Podcast: Is the free press better off 50 years after the Sullivan decision?

This week marks the 50th anniversary of the New York Times v. Sullivan decision, and the Supreme Court’s ruling is either being hailed as one of the Court’s great moments of the 20th century,  or a decision that needs to be revisited.

800px-Abernathy_Children_on_front_line_leading_the_SELMA_TO_MONTGOMERY_MARCH_for_the_RIGHT_TO_VOTEThe Times had been sued for defamation by Montgomery, Alabama police commissioner L. B. Sullivan,  who took offense to an advertisement in the nationally read newspaper that supported the efforts of civil rights leader Dr. Martin Luther King Jr.

Sullivan’s lawyers argued that the ad damaged his reputation, and he had been libeled because it contained several inaccurate statements. Two Alabama court ruled in favor of Sullivan, and the Times took its case to the Supreme Court, saying that the ad wasn’t meant to hurt Sullivan’s reputation and the newspaper was protected under the First Amendment.

It was on March 9, 1964 that Justice William Brennan said, for a unanimous Supreme Court, that the Times had the right to publish the statements. Brennan said in order to prove libel, Sullivan had to show the statements were made with “actual malice” – “that is, with knowledge that [they] was false or with reckless disregard for the truth.”

The Sullivan ruling gave greater protection to the press from lawsuits, and effectively shifted the burden of proof from the accused to the accuser in defamation cases against public officials. But the Sullivan decision and decisions that followed about defamation and the process have had their critics over the years. Justice Antonin Scalia is among those critics, believing state legislatures should control defamation law, and not the Supreme Court.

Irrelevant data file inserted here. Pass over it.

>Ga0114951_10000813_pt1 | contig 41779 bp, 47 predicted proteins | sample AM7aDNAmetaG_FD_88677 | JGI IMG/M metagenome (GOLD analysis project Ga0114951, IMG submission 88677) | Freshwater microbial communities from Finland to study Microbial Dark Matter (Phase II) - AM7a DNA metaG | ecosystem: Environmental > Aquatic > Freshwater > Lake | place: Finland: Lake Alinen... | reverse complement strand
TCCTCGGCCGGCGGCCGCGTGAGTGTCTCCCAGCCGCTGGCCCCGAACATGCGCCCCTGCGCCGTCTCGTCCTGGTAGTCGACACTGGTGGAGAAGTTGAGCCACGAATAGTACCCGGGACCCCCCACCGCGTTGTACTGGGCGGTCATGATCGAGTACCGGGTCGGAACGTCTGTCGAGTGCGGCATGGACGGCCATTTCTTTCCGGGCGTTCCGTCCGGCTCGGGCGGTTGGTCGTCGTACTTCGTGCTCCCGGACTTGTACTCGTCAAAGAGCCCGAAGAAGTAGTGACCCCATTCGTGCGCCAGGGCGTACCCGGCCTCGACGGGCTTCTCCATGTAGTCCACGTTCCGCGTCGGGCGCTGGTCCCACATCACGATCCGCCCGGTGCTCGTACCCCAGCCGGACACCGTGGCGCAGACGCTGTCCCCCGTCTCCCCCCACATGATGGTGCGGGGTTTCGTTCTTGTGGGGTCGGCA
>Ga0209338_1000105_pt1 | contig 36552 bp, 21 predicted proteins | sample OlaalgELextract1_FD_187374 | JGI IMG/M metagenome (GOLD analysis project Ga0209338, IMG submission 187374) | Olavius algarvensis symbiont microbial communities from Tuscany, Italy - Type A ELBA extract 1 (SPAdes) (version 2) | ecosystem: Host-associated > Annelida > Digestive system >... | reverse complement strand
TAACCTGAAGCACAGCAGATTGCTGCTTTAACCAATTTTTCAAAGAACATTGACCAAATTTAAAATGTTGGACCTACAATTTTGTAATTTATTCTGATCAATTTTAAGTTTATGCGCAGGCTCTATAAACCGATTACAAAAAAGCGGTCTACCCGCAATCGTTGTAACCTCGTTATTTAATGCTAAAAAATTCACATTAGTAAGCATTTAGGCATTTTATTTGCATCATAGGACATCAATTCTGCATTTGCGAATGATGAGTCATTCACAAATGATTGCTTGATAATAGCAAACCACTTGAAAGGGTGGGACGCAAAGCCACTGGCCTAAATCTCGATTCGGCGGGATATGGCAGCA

So our podcast questions are: Did the Sullivan decision go too far, do circumstances 50 years later warrant a re-examination, or does the press need even more protection?

Joining our Jeffrey Rosen are two top experts on this historic decision.

Richard Epstein is the Laurence A. Tisch Professor of Law at the New York University School of Law. He is considered one of the most influential thinkers in legal academia. He is also been on record for a long time as raising considerable questions about the New York Times decision.

Geoffrey Stone is the Edward H. Levi Distinguished Service Professor of Law at the University of Chicago Law School. Geoff served as law clerk to Justice Brennan, before joining the University of Chicago faculty. He has served as Dean of the Law School and Provost of the University of Chicago.

You can listen to the podcast in the player below or click on the following link: Download this episode (right click and save)

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